The North Dakota House defeated House Bill 1256 on Wednesday, February 8, which would have allowed mid-level oral healthcare providers also known as dental therapists to obtain licenses and treat patients. Under the bill, dentists would have remained responsible for the quality of care that their employees provide, and no dentist would have been required to hire dental therapists.
“The North Dakota House affirmed our position that the dental therapy model does not fit North Dakota at this time and that we should continue to focus on education, prevention, collaboration, and outreach specific to our state—strategies that are showing results,” said Brent L. Holman, DDS, executive director of the North Dakota Dental Association.
“By voting to continue North Dakota’s blockage of dental therapists, House lawmakers deprived dentists of their right to hire and patients of their right to choose qualified providers who would have lowered oral healthcare costs and increased access,” said Michael Hamilton, research fellow of healthcare policy at the Heartland Institute.
The bill would have required dental therapists to graduate from an accredited dental therapy education program and pass exams administered by the state’s dental board. Also, dental therapists would have been required to complete 500 hours of clinical practice under the supervision of a dentist to qualify for licensure.
Also, the bill outlined a series of procedures that dental therapists would have been allowed to perform under supervision of a dentist, including but not limited to application of topical disease prevention agents; preparation and placement of direct restorations; extractions of primary teeth; extractions of some badly diseased permanent teeth; pulpotomies; preparation and placement of some crowns; direct pulp capping; and suturing and suture removal.
In January, the Heartland Institute and the Texas Public Policy Foundation released a joint policy brief titled “The Case for Licensing Dental Therapists in North Dakota.” According to the Heartland Institute, dental therapy is a 95-year-old profession used in more than 50 countries to expand oral care services to underserved patients in rural and low-income regions.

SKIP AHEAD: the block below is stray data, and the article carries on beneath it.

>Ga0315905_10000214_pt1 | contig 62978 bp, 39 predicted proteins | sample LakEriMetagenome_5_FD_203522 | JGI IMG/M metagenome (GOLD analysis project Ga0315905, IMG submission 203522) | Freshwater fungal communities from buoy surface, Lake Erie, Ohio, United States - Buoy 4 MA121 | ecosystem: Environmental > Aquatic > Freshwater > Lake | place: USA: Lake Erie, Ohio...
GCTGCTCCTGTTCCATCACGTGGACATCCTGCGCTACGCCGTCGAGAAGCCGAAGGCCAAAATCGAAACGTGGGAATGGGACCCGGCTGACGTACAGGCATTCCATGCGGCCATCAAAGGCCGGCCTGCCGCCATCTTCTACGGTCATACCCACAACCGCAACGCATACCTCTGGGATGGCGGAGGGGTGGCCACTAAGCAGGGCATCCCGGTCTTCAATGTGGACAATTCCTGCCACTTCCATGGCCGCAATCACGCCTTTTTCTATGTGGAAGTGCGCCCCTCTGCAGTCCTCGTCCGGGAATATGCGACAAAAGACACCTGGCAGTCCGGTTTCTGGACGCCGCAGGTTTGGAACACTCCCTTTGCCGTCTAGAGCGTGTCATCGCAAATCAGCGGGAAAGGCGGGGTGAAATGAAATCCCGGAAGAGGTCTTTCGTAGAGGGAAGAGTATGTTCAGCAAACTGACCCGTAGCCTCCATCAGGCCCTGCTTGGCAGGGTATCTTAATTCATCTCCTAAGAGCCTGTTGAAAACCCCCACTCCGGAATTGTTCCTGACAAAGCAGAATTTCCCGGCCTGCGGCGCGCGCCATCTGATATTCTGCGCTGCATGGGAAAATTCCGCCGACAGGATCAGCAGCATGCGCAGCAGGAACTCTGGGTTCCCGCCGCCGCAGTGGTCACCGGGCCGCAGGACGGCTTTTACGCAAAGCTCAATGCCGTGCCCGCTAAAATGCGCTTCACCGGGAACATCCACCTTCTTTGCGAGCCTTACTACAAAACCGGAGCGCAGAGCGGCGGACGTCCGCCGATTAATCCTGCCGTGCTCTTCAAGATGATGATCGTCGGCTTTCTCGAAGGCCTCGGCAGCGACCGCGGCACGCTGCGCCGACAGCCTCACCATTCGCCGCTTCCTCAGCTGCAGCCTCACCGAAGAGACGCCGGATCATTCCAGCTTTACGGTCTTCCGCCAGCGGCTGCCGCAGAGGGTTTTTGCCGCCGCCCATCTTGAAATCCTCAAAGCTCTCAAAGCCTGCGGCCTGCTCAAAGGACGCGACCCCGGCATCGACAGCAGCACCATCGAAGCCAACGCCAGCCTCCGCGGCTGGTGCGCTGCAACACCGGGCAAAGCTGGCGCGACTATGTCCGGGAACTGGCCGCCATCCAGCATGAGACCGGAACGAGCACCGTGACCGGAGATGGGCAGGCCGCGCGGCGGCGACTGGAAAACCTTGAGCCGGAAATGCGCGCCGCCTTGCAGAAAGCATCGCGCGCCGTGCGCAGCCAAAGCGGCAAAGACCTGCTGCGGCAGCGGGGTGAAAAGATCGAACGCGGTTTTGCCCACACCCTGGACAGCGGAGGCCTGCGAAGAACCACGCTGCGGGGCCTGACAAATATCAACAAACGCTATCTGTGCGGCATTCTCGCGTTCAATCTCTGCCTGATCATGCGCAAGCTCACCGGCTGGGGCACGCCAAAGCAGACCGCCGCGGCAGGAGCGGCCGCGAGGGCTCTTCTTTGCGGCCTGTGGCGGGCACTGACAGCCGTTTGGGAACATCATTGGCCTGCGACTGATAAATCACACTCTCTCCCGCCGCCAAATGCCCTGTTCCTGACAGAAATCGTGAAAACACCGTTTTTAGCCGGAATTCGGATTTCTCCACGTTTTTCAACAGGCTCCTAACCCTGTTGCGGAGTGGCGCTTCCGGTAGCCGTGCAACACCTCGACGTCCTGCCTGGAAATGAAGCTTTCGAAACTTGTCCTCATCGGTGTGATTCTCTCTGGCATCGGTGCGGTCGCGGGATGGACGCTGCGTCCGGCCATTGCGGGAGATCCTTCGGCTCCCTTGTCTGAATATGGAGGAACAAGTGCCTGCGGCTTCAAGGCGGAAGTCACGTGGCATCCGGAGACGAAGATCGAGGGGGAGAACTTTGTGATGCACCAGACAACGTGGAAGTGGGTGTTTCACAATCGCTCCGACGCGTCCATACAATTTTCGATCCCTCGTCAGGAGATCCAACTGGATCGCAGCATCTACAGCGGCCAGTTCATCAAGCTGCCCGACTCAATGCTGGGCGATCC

The organizations also report that nearly 10% of the state’s population live in 35 areas with dental health professional shortages. A third of all residents age 65 years and older with teeth needed “early or urgent dental care” in 2016. And, 72% of children on Medicaid in the state in 2015 did not use preventive dental care, even though they were eligible.
“All the House accomplished by banning dental therapists was blowing up a bridge by which innovative dentists might have reached underserved patients,” said Hamilton. “The entrenched interest special interest groups of dentists who opposed this measure may now congratulate themselves for robbing each other of a chance to innovate, grow their practices, and treat needy patients.”
The ADA opposes the authorization of non-dentists to perform surgical procedures. While the organization acknowledges the challenges in providing dental care to everyone, it notes the growing numbers of practicing dentists and believes efforts should focus on better connecting patients with them.
Maine, Minnesota, and Vermont all allow dental therapists, while Washington and Oregon have authorized access to midlevel dental providers for native tribes while considering their use statewide. Alaska native tribes also have authorized dental therapy. Arizona, Hawaii, Kansas, Massachusetts, New Hampshire, New Mexico, and Texas all are now exploring the issue.
“Lawmakers in North Dakota chose to look backward, not forward, by rejecting dental therapy as an option for the people of their state,” said John Davidson, senior fellow with the Texas Public Policy Foundation and a policy advisor with the Heartland Institute. “Liberalizing the dental workforce so that more people have access to basic dental care is the wave of the future.”